Over on Supply Chain Digest, who recently updated their list of the top supply chain disasters of all time, you can find a short article chronicling some of their lessons from supply chain disasters. Simply put, the key lessons were as follows:
- “Big Bang” Go-Lives are Risky Business
Despite the fact that the risks of this approach are well documented, this approach is still taken all too often.
- Pioneers Get Arrows in the Back
Being the first increases your odds of failure dramatically … whether it’s a new technology, new methodology, or new market.
- Do Not Ignore Early Warning Signs
Just about every disaster post mortem uncovers dozens of indications of emerging problems that were ignored. These warnings are usually ignored or minimized because someone doesn’t want to fess up that things are not going as promised.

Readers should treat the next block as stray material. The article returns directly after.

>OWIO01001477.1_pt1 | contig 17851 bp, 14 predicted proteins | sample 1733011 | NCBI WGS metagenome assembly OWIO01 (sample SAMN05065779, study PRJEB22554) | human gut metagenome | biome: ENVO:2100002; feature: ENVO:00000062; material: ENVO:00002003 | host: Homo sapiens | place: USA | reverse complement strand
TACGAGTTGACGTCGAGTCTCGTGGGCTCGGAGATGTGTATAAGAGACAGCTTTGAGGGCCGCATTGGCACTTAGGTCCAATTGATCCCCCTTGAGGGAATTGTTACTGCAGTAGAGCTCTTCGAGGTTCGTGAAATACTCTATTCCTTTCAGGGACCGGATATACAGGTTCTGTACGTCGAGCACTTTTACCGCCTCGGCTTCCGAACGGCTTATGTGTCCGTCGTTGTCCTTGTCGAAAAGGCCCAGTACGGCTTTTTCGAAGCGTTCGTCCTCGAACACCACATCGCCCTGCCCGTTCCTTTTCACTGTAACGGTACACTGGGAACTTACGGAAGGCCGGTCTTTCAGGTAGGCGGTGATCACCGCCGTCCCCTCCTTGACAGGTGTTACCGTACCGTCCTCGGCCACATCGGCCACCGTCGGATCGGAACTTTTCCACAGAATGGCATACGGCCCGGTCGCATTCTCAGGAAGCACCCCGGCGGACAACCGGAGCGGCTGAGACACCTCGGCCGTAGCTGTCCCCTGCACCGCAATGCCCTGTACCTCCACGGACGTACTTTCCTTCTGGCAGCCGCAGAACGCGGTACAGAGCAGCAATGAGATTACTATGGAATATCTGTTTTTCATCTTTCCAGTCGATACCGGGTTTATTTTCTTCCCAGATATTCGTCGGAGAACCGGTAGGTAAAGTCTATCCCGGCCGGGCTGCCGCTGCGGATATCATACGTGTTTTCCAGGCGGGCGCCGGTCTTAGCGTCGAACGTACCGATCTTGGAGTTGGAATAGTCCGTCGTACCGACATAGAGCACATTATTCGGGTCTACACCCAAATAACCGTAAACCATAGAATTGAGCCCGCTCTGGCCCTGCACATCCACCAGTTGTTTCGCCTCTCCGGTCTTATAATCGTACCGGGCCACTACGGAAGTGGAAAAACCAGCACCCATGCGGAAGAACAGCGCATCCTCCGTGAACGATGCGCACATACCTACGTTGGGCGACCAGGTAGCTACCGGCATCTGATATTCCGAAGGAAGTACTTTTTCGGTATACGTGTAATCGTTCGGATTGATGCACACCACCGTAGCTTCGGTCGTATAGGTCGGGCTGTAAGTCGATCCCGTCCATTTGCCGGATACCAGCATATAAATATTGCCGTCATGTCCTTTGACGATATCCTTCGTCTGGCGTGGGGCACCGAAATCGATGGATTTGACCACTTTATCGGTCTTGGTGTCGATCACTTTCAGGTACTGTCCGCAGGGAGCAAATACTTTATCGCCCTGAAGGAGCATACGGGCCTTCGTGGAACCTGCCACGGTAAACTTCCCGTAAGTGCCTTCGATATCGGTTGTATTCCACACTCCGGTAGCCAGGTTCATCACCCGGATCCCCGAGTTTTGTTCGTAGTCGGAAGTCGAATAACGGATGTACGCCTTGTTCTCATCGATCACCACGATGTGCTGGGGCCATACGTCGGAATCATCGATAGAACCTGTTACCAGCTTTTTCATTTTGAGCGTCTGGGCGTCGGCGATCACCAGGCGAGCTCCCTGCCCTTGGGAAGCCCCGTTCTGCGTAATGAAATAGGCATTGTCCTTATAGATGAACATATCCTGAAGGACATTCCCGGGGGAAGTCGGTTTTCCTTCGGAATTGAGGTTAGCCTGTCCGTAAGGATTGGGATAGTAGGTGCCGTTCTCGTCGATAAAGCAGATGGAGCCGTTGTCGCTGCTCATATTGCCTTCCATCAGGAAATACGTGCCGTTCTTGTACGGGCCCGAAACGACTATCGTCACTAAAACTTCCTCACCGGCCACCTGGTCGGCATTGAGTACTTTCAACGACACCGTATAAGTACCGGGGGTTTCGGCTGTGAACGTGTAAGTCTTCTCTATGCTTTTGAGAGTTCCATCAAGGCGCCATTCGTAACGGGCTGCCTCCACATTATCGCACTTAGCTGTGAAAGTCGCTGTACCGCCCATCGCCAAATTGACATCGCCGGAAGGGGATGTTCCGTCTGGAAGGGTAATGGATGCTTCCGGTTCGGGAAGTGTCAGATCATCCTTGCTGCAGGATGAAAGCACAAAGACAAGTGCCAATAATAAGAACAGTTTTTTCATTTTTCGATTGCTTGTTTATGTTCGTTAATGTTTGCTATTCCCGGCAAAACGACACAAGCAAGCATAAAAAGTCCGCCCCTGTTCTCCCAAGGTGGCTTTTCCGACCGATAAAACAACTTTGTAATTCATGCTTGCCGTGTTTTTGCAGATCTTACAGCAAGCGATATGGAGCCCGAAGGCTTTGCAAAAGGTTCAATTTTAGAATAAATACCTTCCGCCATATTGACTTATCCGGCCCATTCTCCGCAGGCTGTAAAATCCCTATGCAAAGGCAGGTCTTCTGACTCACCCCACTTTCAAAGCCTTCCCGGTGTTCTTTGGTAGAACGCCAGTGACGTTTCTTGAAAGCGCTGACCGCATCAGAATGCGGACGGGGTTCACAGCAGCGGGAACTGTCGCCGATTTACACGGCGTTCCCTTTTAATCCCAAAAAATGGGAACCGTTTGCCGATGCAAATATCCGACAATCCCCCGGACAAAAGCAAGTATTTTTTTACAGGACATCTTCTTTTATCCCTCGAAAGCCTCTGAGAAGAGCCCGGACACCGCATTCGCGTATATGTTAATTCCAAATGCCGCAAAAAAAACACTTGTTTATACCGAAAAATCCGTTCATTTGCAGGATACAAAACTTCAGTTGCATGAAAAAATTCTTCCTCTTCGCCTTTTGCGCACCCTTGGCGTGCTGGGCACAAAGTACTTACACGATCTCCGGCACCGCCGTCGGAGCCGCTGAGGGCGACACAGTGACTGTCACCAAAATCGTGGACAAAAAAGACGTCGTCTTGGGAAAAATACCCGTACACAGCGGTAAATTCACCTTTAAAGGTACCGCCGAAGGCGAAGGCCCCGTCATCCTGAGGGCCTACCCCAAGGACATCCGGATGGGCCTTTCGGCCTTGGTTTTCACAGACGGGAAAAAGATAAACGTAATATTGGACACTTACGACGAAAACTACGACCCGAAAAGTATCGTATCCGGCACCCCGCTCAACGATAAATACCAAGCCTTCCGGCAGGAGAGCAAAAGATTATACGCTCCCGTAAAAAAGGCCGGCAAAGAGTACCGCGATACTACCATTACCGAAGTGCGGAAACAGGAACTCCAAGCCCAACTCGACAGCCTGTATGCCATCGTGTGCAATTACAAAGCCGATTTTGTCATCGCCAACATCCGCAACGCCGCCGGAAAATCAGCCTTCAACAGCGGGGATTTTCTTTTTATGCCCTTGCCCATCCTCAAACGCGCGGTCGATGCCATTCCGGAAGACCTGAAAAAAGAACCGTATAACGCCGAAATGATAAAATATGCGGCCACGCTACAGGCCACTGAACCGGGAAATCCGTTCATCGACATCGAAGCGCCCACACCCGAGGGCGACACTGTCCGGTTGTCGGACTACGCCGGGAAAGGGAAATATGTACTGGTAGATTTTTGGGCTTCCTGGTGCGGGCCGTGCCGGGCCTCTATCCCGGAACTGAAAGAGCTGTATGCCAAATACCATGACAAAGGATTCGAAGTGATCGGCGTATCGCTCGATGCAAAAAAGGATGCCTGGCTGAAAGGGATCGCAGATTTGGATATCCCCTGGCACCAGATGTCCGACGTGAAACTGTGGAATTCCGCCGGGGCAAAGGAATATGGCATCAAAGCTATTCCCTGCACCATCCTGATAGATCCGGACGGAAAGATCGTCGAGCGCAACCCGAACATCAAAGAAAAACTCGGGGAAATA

- Avoid hard cut-offs/transitions
Many project disasters are caused by hard deadlines. Hard deadlines, especially if the project schedule is too tight, are often the largest contributor to project failure.
- Beware the ROI trap
Many projects go south because they whittle away key elements for success just to make an (unrealistic) ROI expectation.
And they must be taken to heart. I’ve seen many projects, and companies, fail because they didn’t heed these lessons.